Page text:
I’ve been leading a small group Bible study this summer through the book “Women of the Word” by Jen Wilkin. In addition to reading and discussing the book, we’re learning and practicing inductive bible study methods through the book of Jude. I’m publishing my study notes and lesson plans for my own reference, but also to provide ideas for anyone else who is interested in studying or leading a group discussion of the book or Jude. If you find this helpful, please let me know! Some of my discussion questions are taken or adapted from here.
Study with Purpose
1. At the bottom of page 50 Jen defines the purpose behind Bible study. What is it? ( telling us about the rule and reign of God, purpose must be to look for that Big Story each time we go to the Scriptures.) How might our personal purpose in studying differ from the Bible’s intended purpose for our study? What questions should we ask about a particular portion of Scripture? (How does this story or passage contribute to the overall plan of salvation and God’s redemption?)
2. Based on what you learned in chapter 3, define the Big Story of the Bible in your own words.
3. Which genre of the Bible (Narrative, Law, Poetry, Wisdom Literature, or Prophecy) have you found especially difficult to study in the past? How might the concept of metanarrative help you study this genre in the future?
4. Which genre of the Bible (Narrative, Law, Poetry, Wisdom Literature, or Prophecy) have you found easily accessible? How might the concept of metanarrative change or deepen the way you study this genre in the future?
5. P. 57: “These stories point us to Christ. They point us to the Big Story of God’s reign and rule, inviting us to see ourselves in relation to him.”
The Big Story of the Bible Activity
In small groups discuss how the story you’re assigned fits into the “big story” of the Bible and contains elements or “shadows” of the redemption story.
(Note: when asking these questions we are never seeking to add to or extract from the passage something that isn’t there; rather, we are asking how the story helps contribute to God’s overall plan of salvation as outlined from Genesis to Revelation, and how the story might point us to the ultimate work of Jesus as the long-promised and fulfilled Savior. This isn’t necessarily the “meaning” of the text, but rather questions we can ask of it that help us understand its role in the bigger story and point to the rule and reign of God.)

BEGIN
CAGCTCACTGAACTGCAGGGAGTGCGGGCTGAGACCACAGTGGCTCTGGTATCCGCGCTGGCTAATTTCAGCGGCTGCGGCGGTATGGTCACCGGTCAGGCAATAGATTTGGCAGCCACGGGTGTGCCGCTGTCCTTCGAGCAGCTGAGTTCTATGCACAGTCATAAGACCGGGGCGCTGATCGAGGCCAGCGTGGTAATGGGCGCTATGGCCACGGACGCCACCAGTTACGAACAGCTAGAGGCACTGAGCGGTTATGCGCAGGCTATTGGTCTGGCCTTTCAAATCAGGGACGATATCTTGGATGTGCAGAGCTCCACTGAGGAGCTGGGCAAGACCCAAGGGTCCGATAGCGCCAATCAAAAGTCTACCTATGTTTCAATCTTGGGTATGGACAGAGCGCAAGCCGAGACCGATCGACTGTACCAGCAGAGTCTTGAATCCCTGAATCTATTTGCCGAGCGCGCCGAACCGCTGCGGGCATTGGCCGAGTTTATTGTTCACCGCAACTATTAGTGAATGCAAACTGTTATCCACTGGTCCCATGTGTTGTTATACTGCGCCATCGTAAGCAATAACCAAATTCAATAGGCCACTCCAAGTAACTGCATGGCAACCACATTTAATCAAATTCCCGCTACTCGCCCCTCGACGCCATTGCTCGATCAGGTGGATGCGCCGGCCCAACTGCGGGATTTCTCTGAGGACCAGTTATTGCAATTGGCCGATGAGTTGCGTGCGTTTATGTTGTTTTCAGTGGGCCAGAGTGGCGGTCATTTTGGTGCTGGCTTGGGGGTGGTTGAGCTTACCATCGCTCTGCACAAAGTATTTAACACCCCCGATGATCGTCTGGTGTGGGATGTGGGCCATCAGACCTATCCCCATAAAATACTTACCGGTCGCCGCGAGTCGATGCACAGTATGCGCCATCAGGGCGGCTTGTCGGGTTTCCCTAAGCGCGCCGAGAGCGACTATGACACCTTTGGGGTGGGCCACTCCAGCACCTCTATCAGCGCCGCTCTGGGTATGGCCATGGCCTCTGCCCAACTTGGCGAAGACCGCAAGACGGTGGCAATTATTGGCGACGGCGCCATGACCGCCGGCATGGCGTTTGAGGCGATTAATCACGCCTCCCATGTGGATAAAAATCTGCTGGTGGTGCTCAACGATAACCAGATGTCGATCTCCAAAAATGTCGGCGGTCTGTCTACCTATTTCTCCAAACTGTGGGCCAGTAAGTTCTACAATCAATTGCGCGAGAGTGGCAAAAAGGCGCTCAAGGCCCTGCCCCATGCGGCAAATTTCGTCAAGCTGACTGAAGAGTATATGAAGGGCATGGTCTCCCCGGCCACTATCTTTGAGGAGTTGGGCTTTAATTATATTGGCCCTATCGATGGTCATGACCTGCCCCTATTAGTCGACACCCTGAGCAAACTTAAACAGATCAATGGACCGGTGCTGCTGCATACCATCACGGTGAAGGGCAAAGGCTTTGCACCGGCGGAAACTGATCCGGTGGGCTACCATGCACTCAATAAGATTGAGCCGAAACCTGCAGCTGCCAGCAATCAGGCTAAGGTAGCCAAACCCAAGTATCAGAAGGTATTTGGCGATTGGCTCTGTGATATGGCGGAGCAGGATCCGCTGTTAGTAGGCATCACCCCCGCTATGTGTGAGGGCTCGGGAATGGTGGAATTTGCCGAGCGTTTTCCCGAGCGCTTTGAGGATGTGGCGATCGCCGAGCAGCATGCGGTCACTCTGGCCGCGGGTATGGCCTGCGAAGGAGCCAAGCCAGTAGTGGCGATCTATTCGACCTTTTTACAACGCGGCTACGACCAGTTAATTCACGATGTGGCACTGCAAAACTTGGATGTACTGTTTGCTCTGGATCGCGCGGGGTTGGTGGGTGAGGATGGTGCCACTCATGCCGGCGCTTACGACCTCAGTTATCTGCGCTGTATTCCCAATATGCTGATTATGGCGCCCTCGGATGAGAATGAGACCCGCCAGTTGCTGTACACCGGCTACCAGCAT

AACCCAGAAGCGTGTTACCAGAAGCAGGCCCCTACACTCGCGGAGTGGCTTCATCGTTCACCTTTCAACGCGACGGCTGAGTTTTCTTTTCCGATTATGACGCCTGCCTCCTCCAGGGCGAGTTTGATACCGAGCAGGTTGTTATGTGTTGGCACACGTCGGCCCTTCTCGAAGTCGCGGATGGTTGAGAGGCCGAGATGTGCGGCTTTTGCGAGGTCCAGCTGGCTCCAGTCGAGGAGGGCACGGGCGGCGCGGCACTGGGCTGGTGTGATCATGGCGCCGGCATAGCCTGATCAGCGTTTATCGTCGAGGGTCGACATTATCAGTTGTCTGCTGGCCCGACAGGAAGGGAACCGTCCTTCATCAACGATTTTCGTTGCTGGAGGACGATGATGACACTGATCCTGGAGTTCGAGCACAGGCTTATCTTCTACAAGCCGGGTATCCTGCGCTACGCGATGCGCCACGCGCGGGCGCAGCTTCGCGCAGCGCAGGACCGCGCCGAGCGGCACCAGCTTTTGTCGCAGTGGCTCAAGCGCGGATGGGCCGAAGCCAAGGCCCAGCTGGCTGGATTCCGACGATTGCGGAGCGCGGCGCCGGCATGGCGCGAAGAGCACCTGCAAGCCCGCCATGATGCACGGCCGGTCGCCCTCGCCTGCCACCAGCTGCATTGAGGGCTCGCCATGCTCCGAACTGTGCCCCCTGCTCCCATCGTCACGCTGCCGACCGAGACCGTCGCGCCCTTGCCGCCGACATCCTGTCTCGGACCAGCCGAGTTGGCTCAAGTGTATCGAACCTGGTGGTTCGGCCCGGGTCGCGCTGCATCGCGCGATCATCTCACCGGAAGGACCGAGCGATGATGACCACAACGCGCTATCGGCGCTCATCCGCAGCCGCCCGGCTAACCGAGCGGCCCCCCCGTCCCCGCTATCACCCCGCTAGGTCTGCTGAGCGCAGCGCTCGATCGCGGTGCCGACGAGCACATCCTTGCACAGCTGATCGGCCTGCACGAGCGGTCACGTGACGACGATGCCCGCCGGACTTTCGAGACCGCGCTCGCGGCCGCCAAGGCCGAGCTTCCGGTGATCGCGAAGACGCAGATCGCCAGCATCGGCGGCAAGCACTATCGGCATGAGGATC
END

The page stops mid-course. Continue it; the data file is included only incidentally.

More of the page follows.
Creation: Does this show God as the Creator, the One who brings about something from nothing and/or order from chaos? Does it contribute to the truth that to God belongs all rightful rule and reign?
Fall: Does this show the break in relationship between God and man, as a result of man’s sin? Does it demonstrate or reveal man’s need for a Savior? Does it show the effects of sin on the world?
Redemption: Does this show that a Redeemer/Savior is needed, will be provided, or has been provided? Does it demonstrate God’s undeserved grace on mankind?
Restoration: Does this show God restoring the world, man’s relationship with God, and/or setting everything back in it’s rightful place under God’s authority and rule?
How does this passage point me to Jesus?
Samson: In the big picture of the Bible, his story is set when the Israelites are continuously falling captive to their enemies because of their disobedience and sin. Points to the coming of and need for a perfect, final deliverer and judge for the children of Israel.
Creation: set apart by God for a purpose, from birth, in covenant with God, as a deliverer for God’s people who are overcome with sin; Israelites were birthed by God as His own special people, set apart for his purposes and in fellowship with Him
Fall: overcome with sin, unable to keep his end of the covenant, is fallen into sin, weakness, and bondage because of his disobedience, and separated (physically) from God’s people in bondage to the Philistines, as well as “God left him”; Israelites are in bondage to their enemies all around them because of their disobedience to God
Redemption: Samson was divinely appointed as a deliverer for God’s people, but as an imperfect one, a greater than him is needed! his hair to began to grow again, he called upon God to remember him; and for him to fulfil God’s original purpose and intent for him as a warrior of Israel, despite his shortcomings;
Restoration: God used him to defeat the Philistines, he is listed in the “hall of faith”; Jesus connection: Jesus is the true deliverer and judge; the new covenant is based on what Jesus has done for us, not our ability or inability to keep a covenant with God;